$table->unsignedInteger('post_id');
            $table->string('reply');
            $table->timestamps();
        });
    }

    public function down()
    {
        Schema::dropIfExists('comments');
    }
}

run the migrations:

php artisan migrate

add the posts relation to app/User.php

<?php

namespace App;

use Illuminate\Notifications\Notifiable;
use Illuminate\Foundation\Auth\User as Authenticatable;

class User extends Authenticatable
{
    use Notifiable;

    protected $fillable = [
        'name', 'email', 'password',
    ];

    protected $hidden = [
        'password', 'remember_token',
    ];

    public function posts()
    {
        return $this->hasMany(Post::class);
    }
}

Creating the schema

the following file routes/graphql/schema.graphql is the one containing our whole schema for the graphql server.

First, we define the root Query type which contains two different queries for retrieving posts:

type Query{
    posts: [Post!]! @all
    post(id: Int! @eq): Post @find
}
  • @all just gets you a list of all Post models
  • @find and @eq are combined to retrieve a single Post by its ID

Let’s take a moment to break down our query type.Our first field is the posts field which returns an array of Post object types. The @alldirective tells Lighthouse to run an Eloquent query, using our Post model and get all of the results. This would be the same as running the following:

$posts = \App\Post::all();

Our second defined field on our query type is the call post, which takes an id as an argument and returns a single Post object type. We’ve also added two directives to help Lighthouse automatically build a query for us and return a single Post model. The @eq directive tells Lighthouse to add a where on our id column, and the @find directive instructs Lighthouse to return a single result. To write this query using Laravel’s query builder, it would look like this:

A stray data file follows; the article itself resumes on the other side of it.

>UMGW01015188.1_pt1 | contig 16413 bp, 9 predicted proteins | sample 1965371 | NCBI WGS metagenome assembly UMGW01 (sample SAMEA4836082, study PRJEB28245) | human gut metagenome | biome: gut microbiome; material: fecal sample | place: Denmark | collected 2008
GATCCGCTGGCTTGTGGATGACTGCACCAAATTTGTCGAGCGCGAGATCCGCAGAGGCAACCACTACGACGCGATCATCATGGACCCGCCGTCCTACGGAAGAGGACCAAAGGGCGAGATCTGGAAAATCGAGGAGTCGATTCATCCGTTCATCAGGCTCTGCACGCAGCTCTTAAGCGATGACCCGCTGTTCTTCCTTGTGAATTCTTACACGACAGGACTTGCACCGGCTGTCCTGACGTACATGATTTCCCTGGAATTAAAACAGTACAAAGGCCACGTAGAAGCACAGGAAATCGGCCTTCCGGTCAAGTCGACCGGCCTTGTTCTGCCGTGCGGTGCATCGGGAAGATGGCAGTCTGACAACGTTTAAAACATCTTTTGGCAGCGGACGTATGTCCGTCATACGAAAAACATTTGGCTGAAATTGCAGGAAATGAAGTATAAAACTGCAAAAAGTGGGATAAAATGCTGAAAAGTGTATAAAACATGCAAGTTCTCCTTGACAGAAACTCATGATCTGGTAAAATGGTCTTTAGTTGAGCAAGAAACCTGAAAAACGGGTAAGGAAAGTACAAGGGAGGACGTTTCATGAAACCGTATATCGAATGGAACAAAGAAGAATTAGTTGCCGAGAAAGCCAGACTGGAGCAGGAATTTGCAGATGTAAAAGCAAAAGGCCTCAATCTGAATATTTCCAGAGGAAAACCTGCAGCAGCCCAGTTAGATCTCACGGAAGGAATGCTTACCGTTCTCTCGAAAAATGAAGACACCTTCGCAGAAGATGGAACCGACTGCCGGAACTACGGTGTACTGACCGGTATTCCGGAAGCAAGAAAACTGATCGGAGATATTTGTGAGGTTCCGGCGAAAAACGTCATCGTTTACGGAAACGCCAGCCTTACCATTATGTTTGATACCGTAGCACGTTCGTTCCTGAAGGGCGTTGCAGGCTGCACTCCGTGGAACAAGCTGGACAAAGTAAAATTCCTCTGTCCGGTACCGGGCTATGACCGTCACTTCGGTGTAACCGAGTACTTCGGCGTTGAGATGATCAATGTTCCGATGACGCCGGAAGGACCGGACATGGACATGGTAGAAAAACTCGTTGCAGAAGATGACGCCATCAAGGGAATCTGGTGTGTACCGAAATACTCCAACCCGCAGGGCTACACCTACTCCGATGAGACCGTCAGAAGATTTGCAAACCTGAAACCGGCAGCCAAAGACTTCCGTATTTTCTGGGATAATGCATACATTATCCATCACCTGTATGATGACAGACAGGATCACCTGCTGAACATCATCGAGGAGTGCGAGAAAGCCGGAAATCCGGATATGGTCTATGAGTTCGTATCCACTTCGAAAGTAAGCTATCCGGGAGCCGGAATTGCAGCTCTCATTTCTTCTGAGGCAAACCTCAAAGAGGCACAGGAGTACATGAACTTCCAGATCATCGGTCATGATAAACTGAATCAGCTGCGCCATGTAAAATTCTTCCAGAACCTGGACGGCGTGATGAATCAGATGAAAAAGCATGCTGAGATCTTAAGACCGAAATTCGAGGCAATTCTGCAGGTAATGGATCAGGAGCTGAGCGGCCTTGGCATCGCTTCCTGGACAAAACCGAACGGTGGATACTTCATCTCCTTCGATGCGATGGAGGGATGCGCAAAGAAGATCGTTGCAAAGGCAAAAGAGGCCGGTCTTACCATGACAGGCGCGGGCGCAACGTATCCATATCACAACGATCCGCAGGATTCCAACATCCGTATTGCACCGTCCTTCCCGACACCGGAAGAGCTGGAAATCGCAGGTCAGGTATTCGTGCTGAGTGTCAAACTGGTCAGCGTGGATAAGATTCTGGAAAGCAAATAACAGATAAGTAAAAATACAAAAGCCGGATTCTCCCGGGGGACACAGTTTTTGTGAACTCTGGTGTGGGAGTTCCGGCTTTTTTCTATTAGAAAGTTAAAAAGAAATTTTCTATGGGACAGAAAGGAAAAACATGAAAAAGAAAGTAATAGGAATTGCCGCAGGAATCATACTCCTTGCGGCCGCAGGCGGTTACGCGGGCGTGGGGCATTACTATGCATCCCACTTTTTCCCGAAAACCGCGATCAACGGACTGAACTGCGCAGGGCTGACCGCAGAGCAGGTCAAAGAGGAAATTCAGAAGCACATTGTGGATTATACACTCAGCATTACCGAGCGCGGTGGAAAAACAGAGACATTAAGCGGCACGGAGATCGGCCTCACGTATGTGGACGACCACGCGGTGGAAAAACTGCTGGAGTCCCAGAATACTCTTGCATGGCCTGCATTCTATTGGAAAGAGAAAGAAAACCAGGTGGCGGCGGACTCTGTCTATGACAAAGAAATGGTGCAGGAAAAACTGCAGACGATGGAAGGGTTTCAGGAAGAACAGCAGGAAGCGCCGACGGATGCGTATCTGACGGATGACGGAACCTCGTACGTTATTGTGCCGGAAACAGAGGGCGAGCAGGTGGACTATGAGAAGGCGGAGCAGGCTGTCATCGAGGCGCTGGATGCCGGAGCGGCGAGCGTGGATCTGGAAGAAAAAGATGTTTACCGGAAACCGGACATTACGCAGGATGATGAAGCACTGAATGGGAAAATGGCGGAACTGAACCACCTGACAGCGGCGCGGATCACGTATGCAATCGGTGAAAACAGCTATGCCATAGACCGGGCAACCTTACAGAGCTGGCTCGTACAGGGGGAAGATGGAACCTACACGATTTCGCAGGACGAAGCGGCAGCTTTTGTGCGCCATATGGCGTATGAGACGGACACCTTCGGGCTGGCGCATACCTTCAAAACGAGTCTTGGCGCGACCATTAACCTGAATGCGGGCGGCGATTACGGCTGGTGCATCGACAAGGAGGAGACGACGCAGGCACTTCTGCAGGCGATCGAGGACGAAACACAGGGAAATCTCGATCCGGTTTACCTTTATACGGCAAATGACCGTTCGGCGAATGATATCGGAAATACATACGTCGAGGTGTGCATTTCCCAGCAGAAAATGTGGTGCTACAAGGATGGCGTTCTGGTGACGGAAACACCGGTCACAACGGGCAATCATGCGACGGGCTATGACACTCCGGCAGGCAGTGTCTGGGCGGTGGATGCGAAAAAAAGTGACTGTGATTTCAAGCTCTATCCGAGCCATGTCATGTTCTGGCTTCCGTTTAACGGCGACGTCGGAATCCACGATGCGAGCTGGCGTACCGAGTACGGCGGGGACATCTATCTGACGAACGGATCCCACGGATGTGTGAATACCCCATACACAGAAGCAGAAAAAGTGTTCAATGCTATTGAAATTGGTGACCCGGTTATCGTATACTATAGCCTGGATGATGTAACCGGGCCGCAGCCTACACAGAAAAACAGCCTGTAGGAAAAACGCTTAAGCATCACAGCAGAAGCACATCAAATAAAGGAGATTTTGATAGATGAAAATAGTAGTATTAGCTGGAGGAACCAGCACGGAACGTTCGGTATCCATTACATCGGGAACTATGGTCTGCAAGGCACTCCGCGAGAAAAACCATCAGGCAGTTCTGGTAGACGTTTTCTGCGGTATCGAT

$post = \App\Post::where('id', $args['id'])->first();

Then, we add additional type definitions that clearly define the shape of our data.

type User {
    id: ID!
    name: String!
    email: String!
    posts: [Post!]! @hasMany
}

type Post {
    id: ID!
    title: String!
    content: String!
    user: User! @belongsTo
    comments: [Comment!]! @hasMany
}

type Comment{
    id: ID!
    reply: String!
    post: Post! @belongsTo
}

Just like in Eloquent, we express the relationship between our types using the @belongsTo and @hasMany directives.

Querying Our GraphQL API

Insert some fake data into your database to fill the post and comment tables or you can use laravel seeders.

Now that we have a bit of insight into how Lighthouse uses our schema to create queries, let’s run our server and start querying data. We’ll start by running our server:

$ php artisan serve

To query a GraphQL endpoint, you could run cURL command in the terminal or a standard client such as Postman. However, to get the full benefits of GraphQL,we will use  GraphQL Playground .So,type in the url of the browser http://localhost:8000/graphql to point GraphQL Playground to our server. On the left side of the editor, we can query for our data.let’s ask for all the posts that we have in the database with:

{
  posts {
    id
    title
    user {
      id
      name
    }
    comments {
      id
      reply
    }
  }
}

this will return a list of posts with all the comments and user information defined upon.

Hope you enjoyed this post, and if you would like to know more visit Lighthouse documentation.

Tags :